The search for a contractor to build a new exhibition hall and grandstand at the Lewis and Clark County Fairgrounds is on hold, pending a ruling by a state District Court judge.
Meanwhile, a historic preservation group has named the one-mile horseracing track at the fairgrounds to its list of Montana’s most endangered historic places.
Save the Track Foundation Inc., a local group suing the county commission and county administrator over planned changes at the fairgrounds, is asking District Court Judge Thomas Honzel to halt any work that would disturb the racetrack until after the trial, set for September 2007.
“If a preliminary injunction is not entered, the interests of (the foundation) … will be irreparably harmed and any future judgment likely will be meaningless,” Missoula attorney Jack Tuholske wrote in a motion filed on Save the Track’s behalf.
County Administrator Ron Alles said the search for a contractor to build the $4.5 million facility has been halted until the judge rules on the foundation’s motion. A hearing is set for Sept. 26.
If work is allowed to proceed, the county wants the building available for use by 2008, Alles said.
In its lawsuit, the foundation alleges the county violated open meeting and antiquities laws and misled voters, who approved a levy to raise $5.7 million for improvements at the fairgrounds. It is asking the court to force the county to change its plan and leave the racetrack, West Barn and Paddock Building as is.
The county’s plan to build the exhibition hall, arena and a parking lot in the track’s infield prompted the foundation’s forming. It is composed of horseracing enthusiasts, historic preservation advocates and farmers, foundation president Rhonda Strainer said Wednesday. It also caused concern at the Montana Preservation Alliance, which named the track to its list of six historic sites across the state it considers endangered. The alliance is a statewide, nonprofit organization.
The plan would make the 136-year-old oval unusable, Strainer said. Lewis and Clark County commissioners have said the track’s backstretch and two curves will be open for racing. The plan calls for a portion of the homestretch to be paved.
Strainer said leaving the backstretch and curves open for racing isn’t useful because a complete oval is needed. She said groups in charge of holding races in the past were profitable and added that she possesses a lease document from the mid-1980s that shows a group paid the county $33,000 for use of the facility.
Alles said two groups formerly in charge of horseracing, Last Chance Racing and Queen City Racing, went bankrupt. He challenges the foundation to provide evidence showing horseracing is profitable.
“I’m not sure why we’re so unique here, why we’re making money, supposedly, and we’ve got racetracks across Montana that have closed or are talking about closing,” he said.
Strainer said the county misled voters with “propaganda” distributed before the 2004 levy vote. Pamphlets showed the racetrack intact, she said.
“I disagree with that,” Alles said. “We had an architect’s rendering of what could take place down there. Since then we’ve had a lengthy, well-thought-out process. … That was just a rendering that didn’t have the planning behind it.”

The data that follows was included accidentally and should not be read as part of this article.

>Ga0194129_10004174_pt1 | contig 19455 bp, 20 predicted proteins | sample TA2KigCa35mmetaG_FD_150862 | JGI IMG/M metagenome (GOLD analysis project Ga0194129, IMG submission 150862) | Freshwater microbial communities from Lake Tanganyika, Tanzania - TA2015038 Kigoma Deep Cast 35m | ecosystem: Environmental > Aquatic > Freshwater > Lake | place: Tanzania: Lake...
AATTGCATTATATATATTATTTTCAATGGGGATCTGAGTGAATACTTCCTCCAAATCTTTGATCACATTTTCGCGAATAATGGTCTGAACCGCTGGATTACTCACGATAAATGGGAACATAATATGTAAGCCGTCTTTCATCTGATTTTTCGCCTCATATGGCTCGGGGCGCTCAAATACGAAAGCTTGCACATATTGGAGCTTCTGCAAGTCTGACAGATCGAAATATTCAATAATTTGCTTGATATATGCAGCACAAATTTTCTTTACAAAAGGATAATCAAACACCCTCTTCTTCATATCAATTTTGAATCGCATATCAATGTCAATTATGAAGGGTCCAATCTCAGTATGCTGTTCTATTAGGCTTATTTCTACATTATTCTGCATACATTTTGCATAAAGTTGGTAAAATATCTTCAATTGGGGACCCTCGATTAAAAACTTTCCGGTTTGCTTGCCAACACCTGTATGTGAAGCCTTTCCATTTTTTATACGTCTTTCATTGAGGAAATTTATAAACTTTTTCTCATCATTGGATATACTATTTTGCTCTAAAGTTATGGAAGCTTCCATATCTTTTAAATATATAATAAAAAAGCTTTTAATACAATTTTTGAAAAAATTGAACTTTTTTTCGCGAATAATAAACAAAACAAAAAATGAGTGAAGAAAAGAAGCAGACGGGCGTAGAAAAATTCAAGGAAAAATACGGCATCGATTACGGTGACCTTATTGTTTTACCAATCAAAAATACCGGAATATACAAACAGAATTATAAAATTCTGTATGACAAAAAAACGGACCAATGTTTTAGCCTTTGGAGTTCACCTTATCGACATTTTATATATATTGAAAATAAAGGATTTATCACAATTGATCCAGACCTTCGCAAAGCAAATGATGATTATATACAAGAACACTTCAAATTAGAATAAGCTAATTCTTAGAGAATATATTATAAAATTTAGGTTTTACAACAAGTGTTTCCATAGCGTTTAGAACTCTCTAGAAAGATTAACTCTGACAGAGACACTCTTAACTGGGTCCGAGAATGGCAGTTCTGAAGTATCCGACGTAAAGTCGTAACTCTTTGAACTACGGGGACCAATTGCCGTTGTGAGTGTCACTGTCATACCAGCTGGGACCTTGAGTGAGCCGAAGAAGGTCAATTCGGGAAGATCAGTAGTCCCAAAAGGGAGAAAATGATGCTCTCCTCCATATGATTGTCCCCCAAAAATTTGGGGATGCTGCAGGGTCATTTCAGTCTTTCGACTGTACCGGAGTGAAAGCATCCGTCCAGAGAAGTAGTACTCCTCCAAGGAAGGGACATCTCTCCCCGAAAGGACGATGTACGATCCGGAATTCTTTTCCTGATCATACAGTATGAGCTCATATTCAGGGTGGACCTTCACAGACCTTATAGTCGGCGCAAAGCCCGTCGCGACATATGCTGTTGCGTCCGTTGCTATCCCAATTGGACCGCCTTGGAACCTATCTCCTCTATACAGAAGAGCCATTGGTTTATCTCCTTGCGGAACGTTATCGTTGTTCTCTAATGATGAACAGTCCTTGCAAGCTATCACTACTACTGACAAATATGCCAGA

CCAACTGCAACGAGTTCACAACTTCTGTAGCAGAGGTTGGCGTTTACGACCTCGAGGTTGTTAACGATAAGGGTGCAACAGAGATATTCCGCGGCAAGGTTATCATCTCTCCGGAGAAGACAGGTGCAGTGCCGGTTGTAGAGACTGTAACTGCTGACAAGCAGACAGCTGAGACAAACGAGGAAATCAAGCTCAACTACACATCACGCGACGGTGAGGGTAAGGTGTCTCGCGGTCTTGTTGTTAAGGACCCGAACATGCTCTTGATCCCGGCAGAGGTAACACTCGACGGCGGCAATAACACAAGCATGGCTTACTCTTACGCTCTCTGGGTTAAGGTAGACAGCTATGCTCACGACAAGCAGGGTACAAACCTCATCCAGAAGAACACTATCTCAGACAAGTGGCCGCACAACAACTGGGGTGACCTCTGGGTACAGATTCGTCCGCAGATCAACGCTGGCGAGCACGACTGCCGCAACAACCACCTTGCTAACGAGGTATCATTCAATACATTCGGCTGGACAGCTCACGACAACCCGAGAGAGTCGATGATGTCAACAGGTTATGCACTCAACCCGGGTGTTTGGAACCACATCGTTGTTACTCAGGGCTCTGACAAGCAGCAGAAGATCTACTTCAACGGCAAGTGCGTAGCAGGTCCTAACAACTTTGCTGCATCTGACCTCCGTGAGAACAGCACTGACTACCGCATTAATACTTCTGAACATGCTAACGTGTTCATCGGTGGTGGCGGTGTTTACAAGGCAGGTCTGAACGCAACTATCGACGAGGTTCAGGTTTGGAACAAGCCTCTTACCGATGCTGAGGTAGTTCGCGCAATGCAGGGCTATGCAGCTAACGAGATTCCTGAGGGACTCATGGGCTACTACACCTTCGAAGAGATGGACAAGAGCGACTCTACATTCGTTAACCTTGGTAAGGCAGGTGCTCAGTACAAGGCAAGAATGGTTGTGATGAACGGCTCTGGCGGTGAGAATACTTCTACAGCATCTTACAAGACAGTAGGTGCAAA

He said the exhibition hall and rodeo arena, which would be moved northwest of its current location, need to be located at the infield for three reasons:
- It would improve parking and traffic flow from the Silsbee Street entrance.
- The building’s placement makes sense when considering developments at the fairgrounds in coming years.
- The location allows the county to move forward with construction without moving or destroying any buildings or postponing any events.
A state district judge last year denied an injunction requested by Save the Track to halt the construction of an access road at the racetrack.
Montana Preservation Alliance Executive Director Chere Jiusto said the group named the track to its list of most endangered historic places because it believes the county can come up with a better plan.
“Our hope is that by calling attention through the list … we come up with better solutions,” she said.
County Commission Chair Anita Varone said the endangered status is “a matter of opinion” and Commissioner Ed Tinsley called it “disingenuous.”
Tinsley said the fairgrounds plan incorporates the track’s footprint, and visitors to the facility will easily be able to see it is home to a historic racetrack. He said the track doesn’t need to be used for horseracing in order to be preserved.
“You can save a historic brothel, but you’re not going to run it as a brothel,” Tinsley said.
Varone said the foundation has failed to come up with a business plan for horseracing at the track, and noted the mill levy contained no money for racing.
The track was constructed in 1870. Racing halted in 1999. According to the American Racing Manual, Jiusto said, the track is the second oldest of its kind in the country.
She said preserving and maintaining the racetrack could enable the county to secure additional funding for its fairground improvements.
Alles disagreed. He said grant funding resources have become scarcer and harder to secure.
Visit reporter Larry Kline’s new IR blog, inKlined, at www.helenair.com/blog/inklined/ to read more and comment about the racetrack.
Contact Kline at 447-4075 or firstname.lastname@example.org.